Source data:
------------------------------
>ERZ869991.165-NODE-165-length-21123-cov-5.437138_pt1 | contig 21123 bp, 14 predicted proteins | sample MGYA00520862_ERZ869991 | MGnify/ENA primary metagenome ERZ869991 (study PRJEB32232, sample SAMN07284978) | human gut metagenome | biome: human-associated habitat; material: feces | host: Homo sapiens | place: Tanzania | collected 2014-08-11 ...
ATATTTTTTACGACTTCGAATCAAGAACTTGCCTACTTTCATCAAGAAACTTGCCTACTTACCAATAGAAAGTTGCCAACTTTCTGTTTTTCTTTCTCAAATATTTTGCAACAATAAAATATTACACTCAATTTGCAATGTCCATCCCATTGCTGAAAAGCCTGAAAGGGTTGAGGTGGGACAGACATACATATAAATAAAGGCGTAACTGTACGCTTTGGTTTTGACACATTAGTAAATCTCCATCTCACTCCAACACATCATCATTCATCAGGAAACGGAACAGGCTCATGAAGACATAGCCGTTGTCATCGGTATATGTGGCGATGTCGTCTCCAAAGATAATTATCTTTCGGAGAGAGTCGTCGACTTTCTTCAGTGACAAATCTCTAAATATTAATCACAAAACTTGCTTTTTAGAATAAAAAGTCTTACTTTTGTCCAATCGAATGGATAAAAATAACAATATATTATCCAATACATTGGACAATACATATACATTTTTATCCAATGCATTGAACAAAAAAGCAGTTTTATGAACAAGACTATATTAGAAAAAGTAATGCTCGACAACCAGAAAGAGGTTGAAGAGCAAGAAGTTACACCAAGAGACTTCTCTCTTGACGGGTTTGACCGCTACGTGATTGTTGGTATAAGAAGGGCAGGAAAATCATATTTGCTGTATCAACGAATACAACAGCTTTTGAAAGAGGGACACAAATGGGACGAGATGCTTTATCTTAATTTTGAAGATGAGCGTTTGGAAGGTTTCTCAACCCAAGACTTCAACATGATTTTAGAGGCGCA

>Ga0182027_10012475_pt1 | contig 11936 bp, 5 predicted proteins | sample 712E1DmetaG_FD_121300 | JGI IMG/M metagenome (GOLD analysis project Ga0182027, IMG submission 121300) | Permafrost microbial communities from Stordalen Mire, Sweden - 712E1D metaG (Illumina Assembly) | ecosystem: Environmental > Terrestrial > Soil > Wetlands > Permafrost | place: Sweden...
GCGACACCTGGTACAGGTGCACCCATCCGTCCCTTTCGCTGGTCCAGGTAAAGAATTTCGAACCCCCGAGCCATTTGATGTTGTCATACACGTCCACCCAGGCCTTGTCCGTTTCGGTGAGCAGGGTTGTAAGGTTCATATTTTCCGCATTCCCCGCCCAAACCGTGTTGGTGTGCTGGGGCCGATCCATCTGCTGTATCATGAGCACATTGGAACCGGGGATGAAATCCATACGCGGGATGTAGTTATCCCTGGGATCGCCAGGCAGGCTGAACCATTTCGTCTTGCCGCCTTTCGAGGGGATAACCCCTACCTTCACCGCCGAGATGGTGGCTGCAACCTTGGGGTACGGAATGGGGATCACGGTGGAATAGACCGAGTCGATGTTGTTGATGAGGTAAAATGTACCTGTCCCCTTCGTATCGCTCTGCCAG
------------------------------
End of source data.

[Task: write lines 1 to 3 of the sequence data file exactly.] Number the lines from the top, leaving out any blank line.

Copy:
>ERZ869991.165-NODE-165-length-21123-cov-5.437138_pt1 | contig 21123 bp, 14 predicted proteins | sample MGYA00520862_ERZ869991 | MGnify/ENA primary metagenome ERZ869991 (study PRJEB32232, sample SAMN07284978) | human gut metagenome | biome: human-associated habitat; material: feces | host: Homo sapiens | place: Tanzania | collected 2014-08-11 ...
ATATTTTTTACGACTTCGAATCAAGAACTTGCCTACTTTCATCAAGAAACTTGCCTACTTACCAATAGAAAGTTGCCAACTTTCTGTTTTTCTTTCTCAAATATTTTGCAACAATAAAATATTACACTCAATTTGCAATGTCCATCCCATTGCTGAAAAGCCTGAAAGGGTTGAGGTGGGACAGACATACATATAAATAAAGGCGTAACTGTACGCTTTGGTTTTGACACATTAGTAAATCTCCATCTCACTCCAACACATCATCATTCATCAGGAAACGGAACAGGCTCATGAAGACATAGCCGTTGTCATCGGTATATGTGGCGATGTCGTCTCCAAAGATAATTATCTTTCGGAGAGAGTCGTCGACTTTCTTCAGTGACAAATCTCTAAATATTAATCACAAAACTTGCTTTTTAGAATAAAAAGTCTTACTTTTGTCCAATCGAATGGATAAAAATAACAATATATTATCCAATACATTGGACAATACATATACATTTTTATCCAATGCATTGAACAAAAAAGCAGTTTTATGAACAAGACTATATTAGAAAAAGTAATGCTCGACAACCAGAAAGAGGTTGAAGAGCAAGAAGTTACACCAAGAGACTTCTCTCTTGACGGGTTTGACCGCTACGTGATTGTTGGTATAAGAAGGGCAGGAAAATCATATTTGCTGTATCAACGAATACAACAGCTTTTGAAAGAGGGACACAAATGGGACGAGATGCTTTATCTTAATTTTGAAGATGAGCGTTTGGAAGGTTTCTCAACCCAAGACTTCAACATGATTTTAGAGGCGCA

>Ga0182027_10012475_pt1 | contig 11936 bp, 5 predicted proteins | sample 712E1DmetaG_FD_121300 | JGI IMG/M metagenome (GOLD analysis project Ga0182027, IMG submission 121300) | Permafrost microbial communities from Stordalen Mire, Sweden - 712E1D metaG (Illumina Assembly) | ecosystem: Environmental > Terrestrial > Soil > Wetlands > Permafrost | place: Sweden...